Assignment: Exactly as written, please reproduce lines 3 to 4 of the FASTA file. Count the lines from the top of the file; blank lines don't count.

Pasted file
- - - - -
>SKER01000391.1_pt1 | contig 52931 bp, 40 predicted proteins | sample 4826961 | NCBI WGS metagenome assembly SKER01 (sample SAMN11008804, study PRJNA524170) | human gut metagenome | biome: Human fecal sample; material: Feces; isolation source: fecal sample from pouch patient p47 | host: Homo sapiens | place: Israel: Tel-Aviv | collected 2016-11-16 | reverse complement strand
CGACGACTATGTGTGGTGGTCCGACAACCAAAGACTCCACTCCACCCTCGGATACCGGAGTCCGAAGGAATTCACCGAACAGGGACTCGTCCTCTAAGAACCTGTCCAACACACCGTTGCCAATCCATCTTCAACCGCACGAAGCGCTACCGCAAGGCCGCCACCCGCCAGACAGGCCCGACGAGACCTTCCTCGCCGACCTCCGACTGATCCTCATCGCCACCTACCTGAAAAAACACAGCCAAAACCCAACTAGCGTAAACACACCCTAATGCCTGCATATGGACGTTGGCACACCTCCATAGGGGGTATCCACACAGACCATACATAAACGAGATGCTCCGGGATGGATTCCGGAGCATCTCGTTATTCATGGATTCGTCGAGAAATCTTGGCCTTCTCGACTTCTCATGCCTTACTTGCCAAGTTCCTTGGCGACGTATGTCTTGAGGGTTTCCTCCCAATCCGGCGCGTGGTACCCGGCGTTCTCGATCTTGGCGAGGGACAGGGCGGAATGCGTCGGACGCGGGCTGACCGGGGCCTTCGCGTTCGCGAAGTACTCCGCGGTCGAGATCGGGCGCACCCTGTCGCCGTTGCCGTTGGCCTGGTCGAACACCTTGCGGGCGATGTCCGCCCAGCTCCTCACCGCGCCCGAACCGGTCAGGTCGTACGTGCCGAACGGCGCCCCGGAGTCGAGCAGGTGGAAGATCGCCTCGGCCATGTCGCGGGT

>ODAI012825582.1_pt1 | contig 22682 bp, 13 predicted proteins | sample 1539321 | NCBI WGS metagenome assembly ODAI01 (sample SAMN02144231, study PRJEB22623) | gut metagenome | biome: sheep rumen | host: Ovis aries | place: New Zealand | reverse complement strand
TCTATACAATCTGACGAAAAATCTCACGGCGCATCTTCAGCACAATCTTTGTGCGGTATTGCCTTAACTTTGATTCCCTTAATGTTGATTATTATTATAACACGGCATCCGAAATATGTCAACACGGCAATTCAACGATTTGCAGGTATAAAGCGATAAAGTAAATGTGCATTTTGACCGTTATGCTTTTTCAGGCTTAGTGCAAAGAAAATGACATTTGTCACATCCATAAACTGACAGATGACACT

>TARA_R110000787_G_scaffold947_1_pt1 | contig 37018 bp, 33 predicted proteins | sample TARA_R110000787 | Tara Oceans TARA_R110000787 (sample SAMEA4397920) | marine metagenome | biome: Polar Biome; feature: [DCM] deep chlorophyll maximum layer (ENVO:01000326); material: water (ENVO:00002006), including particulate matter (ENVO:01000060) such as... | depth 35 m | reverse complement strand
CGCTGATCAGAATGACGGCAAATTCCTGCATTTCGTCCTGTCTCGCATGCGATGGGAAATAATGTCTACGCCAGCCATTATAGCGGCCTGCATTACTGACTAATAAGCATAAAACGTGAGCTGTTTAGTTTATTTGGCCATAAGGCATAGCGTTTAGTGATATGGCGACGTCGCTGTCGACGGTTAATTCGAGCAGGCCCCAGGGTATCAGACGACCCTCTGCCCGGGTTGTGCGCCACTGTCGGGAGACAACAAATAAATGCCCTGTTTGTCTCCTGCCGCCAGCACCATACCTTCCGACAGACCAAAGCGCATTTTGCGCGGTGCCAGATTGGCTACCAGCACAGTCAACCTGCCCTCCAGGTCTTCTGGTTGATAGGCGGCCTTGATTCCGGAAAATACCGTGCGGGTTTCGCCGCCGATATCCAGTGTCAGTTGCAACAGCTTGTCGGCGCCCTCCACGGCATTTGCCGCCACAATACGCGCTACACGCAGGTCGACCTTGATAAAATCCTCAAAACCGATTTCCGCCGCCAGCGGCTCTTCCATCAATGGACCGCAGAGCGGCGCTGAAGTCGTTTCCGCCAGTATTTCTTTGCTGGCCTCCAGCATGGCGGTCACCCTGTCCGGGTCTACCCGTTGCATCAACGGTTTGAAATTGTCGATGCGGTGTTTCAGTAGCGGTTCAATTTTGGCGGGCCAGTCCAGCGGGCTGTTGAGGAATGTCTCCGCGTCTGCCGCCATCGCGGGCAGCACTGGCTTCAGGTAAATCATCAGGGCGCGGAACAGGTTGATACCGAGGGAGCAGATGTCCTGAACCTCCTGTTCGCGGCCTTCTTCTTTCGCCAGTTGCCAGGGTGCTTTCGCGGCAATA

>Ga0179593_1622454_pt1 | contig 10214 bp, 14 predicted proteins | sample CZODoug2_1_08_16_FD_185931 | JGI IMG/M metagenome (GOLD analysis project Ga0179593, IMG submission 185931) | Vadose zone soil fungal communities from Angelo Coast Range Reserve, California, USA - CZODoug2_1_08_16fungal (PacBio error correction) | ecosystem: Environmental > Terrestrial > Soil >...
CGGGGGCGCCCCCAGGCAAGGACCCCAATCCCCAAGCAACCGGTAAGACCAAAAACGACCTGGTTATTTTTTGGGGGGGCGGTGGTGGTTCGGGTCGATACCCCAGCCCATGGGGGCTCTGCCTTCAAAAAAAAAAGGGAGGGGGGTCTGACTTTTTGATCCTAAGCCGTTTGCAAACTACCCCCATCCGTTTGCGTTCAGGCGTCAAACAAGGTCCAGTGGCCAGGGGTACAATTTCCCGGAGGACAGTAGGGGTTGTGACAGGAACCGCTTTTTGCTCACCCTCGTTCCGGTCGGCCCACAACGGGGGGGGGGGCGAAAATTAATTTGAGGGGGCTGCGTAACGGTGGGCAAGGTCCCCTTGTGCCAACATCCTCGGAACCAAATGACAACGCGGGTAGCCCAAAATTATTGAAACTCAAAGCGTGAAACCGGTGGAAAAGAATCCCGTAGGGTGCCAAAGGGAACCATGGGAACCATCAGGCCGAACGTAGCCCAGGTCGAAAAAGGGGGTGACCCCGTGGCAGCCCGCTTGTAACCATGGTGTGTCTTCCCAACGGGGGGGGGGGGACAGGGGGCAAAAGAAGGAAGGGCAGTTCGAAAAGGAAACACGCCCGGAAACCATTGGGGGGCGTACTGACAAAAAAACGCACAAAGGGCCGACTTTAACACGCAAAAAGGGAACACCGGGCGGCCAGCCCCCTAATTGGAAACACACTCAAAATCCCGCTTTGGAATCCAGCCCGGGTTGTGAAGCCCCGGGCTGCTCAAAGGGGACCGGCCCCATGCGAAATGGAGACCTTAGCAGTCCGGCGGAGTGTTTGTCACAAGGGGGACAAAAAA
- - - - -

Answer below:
>ODAI012825582.1_pt1 | contig 22682 bp, 13 predicted proteins | sample 1539321 | NCBI WGS metagenome assembly ODAI01 (sample SAMN02144231, study PRJEB22623) | gut metagenome | biome: sheep rumen | host: Ovis aries | place: New Zealand | reverse complement strand
TCTATACAATCTGACGAAAAATCTCACGGCGCATCTTCAGCACAATCTTTGTGCGGTATTGCCTTAACTTTGATTCCCTTAATGTTGATTATTATTATAACACGGCATCCGAAATATGTCAACACGGCAATTCAACGATTTGCAGGTATAAAGCGATAAAGTAAATGTGCATTTTGACCGTTATGCTTTTTCAGGCTTAGTGCAAAGAAAATGACATTTGTCACATCCATAAACTGACAGATGACACT